A shareable object is an object that can be used by other virtual machines that store and retrieve objects from the shared memory 230. As discussed above, in an embodiment, one aspect of a shareable object is that it does not possess a reference to another object that is located in a virtual machine's local memory. Other conditions that an object must meet in order to be deemed shareable may also be effected. For example, according to a particular Java embodiment, a shareable object must also posses the following characteristics: 1) it is an instance of a class that is serializable; 2) it is an instance of a class that does not execute any custom serializing or deserializing code; 3) it is an instance of a class whose base classes are all serializable; 4) it is an instance of a class whose member fields are all serializable; 5) it is an instance of a class that does not interfere with proper operation of a garbage collection algorithm; 6) it has no transient fields; and, 7) its finalize ( ) method is not overwritten.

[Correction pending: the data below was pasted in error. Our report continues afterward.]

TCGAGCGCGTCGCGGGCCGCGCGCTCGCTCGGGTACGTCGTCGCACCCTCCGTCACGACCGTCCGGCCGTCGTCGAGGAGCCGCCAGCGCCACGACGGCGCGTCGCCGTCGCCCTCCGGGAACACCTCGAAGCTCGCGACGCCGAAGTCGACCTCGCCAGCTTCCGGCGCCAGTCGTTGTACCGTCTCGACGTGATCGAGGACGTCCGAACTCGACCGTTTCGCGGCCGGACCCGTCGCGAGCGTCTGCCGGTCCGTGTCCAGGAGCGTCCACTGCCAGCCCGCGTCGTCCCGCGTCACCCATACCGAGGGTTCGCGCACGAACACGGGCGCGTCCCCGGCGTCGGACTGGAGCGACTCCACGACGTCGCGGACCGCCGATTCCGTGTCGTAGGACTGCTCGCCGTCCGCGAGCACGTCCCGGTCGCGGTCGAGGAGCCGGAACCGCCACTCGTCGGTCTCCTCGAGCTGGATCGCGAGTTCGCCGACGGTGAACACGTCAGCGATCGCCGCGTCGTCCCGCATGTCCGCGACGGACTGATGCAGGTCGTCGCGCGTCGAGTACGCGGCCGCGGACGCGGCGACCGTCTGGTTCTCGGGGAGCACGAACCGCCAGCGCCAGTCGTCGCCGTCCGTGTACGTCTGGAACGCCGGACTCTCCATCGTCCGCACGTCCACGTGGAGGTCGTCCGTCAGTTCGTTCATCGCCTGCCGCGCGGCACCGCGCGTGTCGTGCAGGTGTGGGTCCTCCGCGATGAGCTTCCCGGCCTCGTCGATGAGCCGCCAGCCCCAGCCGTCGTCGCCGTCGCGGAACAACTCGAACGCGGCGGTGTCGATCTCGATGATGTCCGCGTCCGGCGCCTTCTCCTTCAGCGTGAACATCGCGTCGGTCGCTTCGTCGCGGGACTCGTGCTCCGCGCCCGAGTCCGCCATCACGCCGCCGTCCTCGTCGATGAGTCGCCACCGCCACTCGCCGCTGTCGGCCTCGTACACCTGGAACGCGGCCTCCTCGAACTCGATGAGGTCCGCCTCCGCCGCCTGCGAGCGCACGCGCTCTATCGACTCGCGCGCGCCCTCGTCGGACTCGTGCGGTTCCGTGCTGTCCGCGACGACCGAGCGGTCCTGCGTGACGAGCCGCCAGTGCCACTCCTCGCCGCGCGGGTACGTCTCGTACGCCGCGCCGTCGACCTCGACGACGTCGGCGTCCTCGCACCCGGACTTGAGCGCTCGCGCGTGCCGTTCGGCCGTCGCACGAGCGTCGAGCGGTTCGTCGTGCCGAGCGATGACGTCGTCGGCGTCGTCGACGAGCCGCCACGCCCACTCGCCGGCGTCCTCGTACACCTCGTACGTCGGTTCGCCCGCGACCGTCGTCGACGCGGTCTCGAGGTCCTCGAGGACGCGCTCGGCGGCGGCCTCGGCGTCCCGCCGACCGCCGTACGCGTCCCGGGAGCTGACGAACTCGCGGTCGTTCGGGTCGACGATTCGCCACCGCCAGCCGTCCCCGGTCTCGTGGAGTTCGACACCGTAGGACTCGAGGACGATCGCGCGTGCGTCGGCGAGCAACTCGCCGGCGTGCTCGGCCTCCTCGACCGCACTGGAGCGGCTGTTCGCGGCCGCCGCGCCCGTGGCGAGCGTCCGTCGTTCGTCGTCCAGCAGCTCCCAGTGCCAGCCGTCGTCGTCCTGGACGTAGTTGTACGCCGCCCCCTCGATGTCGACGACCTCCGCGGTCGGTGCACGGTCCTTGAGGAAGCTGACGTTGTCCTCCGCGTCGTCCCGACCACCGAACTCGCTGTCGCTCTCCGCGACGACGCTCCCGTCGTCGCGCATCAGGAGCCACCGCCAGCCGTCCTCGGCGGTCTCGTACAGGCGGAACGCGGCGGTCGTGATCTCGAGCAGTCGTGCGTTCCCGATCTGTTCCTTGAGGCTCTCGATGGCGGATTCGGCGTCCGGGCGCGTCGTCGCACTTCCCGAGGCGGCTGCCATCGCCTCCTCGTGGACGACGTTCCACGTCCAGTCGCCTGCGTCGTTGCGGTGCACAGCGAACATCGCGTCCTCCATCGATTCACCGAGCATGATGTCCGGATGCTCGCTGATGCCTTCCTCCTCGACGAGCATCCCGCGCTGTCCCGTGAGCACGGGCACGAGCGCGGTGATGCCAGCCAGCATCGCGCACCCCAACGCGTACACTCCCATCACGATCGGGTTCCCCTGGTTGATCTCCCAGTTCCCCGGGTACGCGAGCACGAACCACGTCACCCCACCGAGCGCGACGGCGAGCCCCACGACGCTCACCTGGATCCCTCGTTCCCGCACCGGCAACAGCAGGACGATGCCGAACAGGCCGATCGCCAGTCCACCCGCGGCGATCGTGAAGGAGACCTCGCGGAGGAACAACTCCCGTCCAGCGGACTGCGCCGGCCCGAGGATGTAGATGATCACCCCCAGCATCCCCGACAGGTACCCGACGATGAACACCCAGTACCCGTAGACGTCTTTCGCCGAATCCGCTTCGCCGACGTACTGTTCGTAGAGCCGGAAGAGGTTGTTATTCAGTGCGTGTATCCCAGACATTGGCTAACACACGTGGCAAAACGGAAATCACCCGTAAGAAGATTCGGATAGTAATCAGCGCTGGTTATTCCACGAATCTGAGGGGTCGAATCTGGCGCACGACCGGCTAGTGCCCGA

Exceptions to the above criteria are possible if a copy operation used to copy a closure into shared memory 230 (or from shared memory 230 into a local memory) can be shown to be semantically equivalent to serialization and deserialization of the objects in the closure. Examples include instances of the Java 2 Platform, Standard Edition 1.3 java.lang.String class and java.util.Hashtable class.
Cache Management Across Local and Shared Memory Resources
Note that the introduction of the shared memory 230 introduces the prospect of a shared cache 240. Thus, the architecture of FIG. 2 includes both local memory level caches 126, 226, . . . M26 and a shared memory cache 240. FIG. 3 shows a depiction of a cache management service 302 that can, for example, be added to the suite of services offered by a container 301 that an application thread runs in. A container is used to confine/define the operating environment for the application thread(s) that are executed within the container. In the context of J2EE, containers also provide a family of services that applications executed within the container may use (e.g., (e.g., Java Naming and Directory Interface (JNDI), Java Database Connectivity (JDBC), Java Messaging Service (JMS) among others).